Breaking the Ice: The Case for Icebreakers



How can you ensure that your peers can trust and respect your academic integrity and authority within the classroom?


I sip my coffee tentatively, my right finger swiping through Twitter as I glance around the room: Students are pouring in, their eyes glued to their phones and the cadence of their footsteps reminding me that no one particularly appreciates 8:30 a.m. classes. I lean forward to sip more milky brew, but catch the plastic straw (yikes) on my lip ring and momentarily resemble a surprised fish on a hook. I detach myself from my drink, check the time and put my phone away as the professor (they all look the same at this point) saunters in, brown satchel slung over a long black overcoat.
“Alright, good morning, yes, hello, yes, this is Applied Calculus, correct? Good. Once I get organized, why don’t we go around and introduce ourselves? How about we say our names, where we’re all from and a little fun fact or two?” 

I have an immediate flashback to every bizarre, obscure and almost enigmatic activity that occupies my free time. What do I do for fun? I write, right? Yeah, I tell myself. I write a lot of short stories and sappy, dramatic poetry in my free time. That’s a generic, comfortable, interesting-enough detail about myself. I don’t want my fun fact to be the jaded observation that I have brown eyes, but I also don’t need to receive any judgemental looks before 9 a.m. I decide mentioning my love for English literature will suffice. The detail is just generic enough to evade reproach, but still conveys a sense of my personality. I’ll save the interesting-but-controversial facts for parties, I decide. There will be no mentioning of skinny-dipping or trespassing or late night dine-and-dash dares. 

A collective groan echoes from the sacrificial circle the class has formed. I recite my introduction in my head and lean back in my chair. Frankly, I don’t care about the leisure activities of 11 random students I will likely never interact with again, and I’m sure they would rather not learn about my free-time habits, either. 

A young woman directly across from me commences the awkward ritual. Her name starts with an E, I think, and she says she used to be a lacrosse player? I’m not really sure. I glance at the professor, who nods encouragingly and checks a folder while scribbling in illegible cursive. 

Why do we always have to do this? Why can’t she take a fast and efficient attendance and then start teaching the material?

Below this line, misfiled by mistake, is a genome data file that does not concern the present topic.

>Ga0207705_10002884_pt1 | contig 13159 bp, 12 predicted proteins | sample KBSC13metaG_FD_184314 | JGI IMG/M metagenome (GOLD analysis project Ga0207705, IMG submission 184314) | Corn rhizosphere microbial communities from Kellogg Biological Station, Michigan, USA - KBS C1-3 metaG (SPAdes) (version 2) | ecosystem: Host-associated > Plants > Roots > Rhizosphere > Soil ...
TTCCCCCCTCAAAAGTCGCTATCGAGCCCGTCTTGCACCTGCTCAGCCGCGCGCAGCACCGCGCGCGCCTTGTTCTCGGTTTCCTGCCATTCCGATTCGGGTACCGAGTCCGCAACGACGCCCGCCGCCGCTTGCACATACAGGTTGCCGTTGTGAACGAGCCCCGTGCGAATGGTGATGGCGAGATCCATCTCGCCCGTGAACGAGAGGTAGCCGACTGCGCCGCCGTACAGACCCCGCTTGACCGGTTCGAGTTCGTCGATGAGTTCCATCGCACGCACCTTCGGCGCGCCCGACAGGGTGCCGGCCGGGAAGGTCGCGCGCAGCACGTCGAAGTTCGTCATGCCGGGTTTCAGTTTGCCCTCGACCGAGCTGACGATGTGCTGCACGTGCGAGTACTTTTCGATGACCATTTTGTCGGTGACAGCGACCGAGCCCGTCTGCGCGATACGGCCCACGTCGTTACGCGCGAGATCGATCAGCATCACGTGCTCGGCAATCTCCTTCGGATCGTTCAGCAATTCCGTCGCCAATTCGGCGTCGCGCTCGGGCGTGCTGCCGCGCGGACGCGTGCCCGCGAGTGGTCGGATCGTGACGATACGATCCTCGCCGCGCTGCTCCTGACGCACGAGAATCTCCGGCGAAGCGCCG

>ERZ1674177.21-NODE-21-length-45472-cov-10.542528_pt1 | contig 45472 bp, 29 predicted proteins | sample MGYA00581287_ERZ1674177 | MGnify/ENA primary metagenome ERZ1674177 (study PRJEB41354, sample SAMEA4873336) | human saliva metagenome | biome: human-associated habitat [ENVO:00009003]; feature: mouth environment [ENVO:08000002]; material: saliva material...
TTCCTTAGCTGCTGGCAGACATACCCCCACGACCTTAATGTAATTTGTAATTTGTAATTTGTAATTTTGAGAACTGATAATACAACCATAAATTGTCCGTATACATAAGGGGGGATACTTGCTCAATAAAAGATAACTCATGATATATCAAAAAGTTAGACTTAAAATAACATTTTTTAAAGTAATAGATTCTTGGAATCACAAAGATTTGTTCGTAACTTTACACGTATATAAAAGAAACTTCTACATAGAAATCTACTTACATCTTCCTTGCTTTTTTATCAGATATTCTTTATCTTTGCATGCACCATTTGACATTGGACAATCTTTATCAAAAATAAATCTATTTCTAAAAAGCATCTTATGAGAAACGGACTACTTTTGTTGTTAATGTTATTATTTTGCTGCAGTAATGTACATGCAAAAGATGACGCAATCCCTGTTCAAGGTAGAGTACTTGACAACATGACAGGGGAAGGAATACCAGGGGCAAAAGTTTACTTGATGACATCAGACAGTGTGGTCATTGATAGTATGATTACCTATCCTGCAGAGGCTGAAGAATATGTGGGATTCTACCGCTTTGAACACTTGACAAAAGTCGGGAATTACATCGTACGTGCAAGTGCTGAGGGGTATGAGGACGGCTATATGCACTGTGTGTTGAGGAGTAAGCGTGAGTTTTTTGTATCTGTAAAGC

I almost jolt forward in my chair. A flash of insight strikes my consciousness, and I sift carefully through the revelation. Icebreakers are not simply an exercise in futility as I had previously assumed. They are not intended for classmates to introduce themselves to each other. In fact, I realize, icebreakers are completely separate from the delicate exchange of social niceties. 

Icebreakers are intended for students to learn to introduce themselves, honing their presentation skills in an affable and professional manner. The purpose of these exercises, while useful for classmates who need to know my name and a professor who must take attendance, really lie in my own edification. I understand how to recite facts about myself, but what I need to learn revolves around relating pieces of my background to information that is relevant in my immediate environment. 

Yes, I am currently enrolled in an Intermediate Mathematics Course. But what makes my presence in this 4-month-long academic venture important? How do I convey my presence as pleasant, notable and beneficial? I should mention my passion for graphs and pie charts or my penchant for string theory. I should make myself known in the context of the environment in order to demonstrate academic interest and convey my persona positively to my peers.

This has never been about learning names, taking attendance or engaging disgruntled young adults during the first five minutes of a new course. Icebreakers are a business venture, an assertion of the ego and an exercise in crafting amicable personal relevance within specific environments. 

As a new semester begins this spring and each Fordham student takes up new courses, activities and habits, I urge my peers to drop the notion of icebreakers as immature, scripted and ultimately irrelevant. Instead, try to view these introduction opportunities as moments to display the most relevant aspects of your character in the context of your environment. How can you present yourself as a person who is genuinely interested in broadening your comprehension of the works of Jane Austen and who has always harbored an authentic commitment to the subject? How can you ensure that your peers can trust and respect your academic integrity and authority within the classroom?

When you introduce your passion for a subject alongside your name, you are encouraging your peers to associate your presence with a commitment to education. You demonstrate that you are in this classroom for a reason; it becomes obvious that you see the course material as relevant to your own academic interests and are using this semester as an opportunity to expand upon your intellectual infrastructure, the foundation of which you have already assembled with care. 

Icebreakers are your personal business ventures; wield your pick with panache to produce your polished persona.